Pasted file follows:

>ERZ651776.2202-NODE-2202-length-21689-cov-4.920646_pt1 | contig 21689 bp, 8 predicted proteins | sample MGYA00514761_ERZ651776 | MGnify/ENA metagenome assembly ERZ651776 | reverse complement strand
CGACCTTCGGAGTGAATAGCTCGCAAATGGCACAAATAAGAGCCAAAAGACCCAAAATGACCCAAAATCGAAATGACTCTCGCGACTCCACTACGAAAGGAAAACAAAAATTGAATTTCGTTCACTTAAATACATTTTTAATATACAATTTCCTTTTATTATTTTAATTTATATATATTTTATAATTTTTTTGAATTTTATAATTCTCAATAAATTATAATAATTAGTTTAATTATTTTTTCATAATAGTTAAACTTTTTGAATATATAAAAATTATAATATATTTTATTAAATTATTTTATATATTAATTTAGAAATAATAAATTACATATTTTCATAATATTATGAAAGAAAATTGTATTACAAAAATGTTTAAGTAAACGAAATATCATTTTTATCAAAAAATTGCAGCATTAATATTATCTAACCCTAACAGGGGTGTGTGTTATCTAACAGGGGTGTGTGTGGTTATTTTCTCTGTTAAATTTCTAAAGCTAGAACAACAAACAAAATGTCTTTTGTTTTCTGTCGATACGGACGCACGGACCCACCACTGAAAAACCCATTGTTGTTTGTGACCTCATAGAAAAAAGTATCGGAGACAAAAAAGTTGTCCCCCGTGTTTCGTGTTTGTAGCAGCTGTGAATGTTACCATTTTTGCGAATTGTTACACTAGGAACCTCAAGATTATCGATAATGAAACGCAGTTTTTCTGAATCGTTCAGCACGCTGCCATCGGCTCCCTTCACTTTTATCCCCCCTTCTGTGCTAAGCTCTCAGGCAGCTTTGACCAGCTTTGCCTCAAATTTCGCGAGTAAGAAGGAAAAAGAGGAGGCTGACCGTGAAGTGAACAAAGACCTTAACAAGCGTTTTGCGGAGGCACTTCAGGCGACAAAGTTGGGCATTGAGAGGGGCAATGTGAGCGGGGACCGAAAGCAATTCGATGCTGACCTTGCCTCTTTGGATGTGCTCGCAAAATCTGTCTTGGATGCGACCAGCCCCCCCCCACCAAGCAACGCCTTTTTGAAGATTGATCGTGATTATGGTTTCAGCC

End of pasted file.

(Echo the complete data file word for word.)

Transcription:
>ERZ651776.2202-NODE-2202-length-21689-cov-4.920646_pt1 | contig 21689 bp, 8 predicted proteins | sample MGYA00514761_ERZ651776 | MGnify/ENA metagenome assembly ERZ651776 | reverse complement strand
CGACCTTCGGAGTGAATAGCTCGCAAATGGCACAAATAAGAGCCAAAAGACCCAAAATGACCCAAAATCGAAATGACTCTCGCGACTCCACTACGAAAGGAAAACAAAAATTGAATTTCGTTCACTTAAATACATTTTTAATATACAATTTCCTTTTATTATTTTAATTTATATATATTTTATAATTTTTTTGAATTTTATAATTCTCAATAAATTATAATAATTAGTTTAATTATTTTTTCATAATAGTTAAACTTTTTGAATATATAAAAATTATAATATATTTTATTAAATTATTTTATATATTAATTTAGAAATAATAAATTACATATTTTCATAATATTATGAAAGAAAATTGTATTACAAAAATGTTTAAGTAAACGAAATATCATTTTTATCAAAAAATTGCAGCATTAATATTATCTAACCCTAACAGGGGTGTGTGTTATCTAACAGGGGTGTGTGTGGTTATTTTCTCTGTTAAATTTCTAAAGCTAGAACAACAAACAAAATGTCTTTTGTTTTCTGTCGATACGGACGCACGGACCCACCACTGAAAAACCCATTGTTGTTTGTGACCTCATAGAAAAAAGTATCGGAGACAAAAAAGTTGTCCCCCGTGTTTCGTGTTTGTAGCAGCTGTGAATGTTACCATTTTTGCGAATTGTTACACTAGGAACCTCAAGATTATCGATAATGAAACGCAGTTTTTCTGAATCGTTCAGCACGCTGCCATCGGCTCCCTTCACTTTTATCCCCCCTTCTGTGCTAAGCTCTCAGGCAGCTTTGACCAGCTTTGCCTCAAATTTCGCGAGTAAGAAGGAAAAAGAGGAGGCTGACCGTGAAGTGAACAAAGACCTTAACAAGCGTTTTGCGGAGGCACTTCAGGCGACAAAGTTGGGCATTGAGAGGGGCAATGTGAGCGGGGACCGAAAGCAATTCGATGCTGACCTTGCCTCTTTGGATGTGCTCGCAAAATCTGTCTTGGATGCGACCAGCCCCCCCCCACCAAGCAACGCCTTTTTGAAGATTGATCGTGATTATGGTTTCAGCC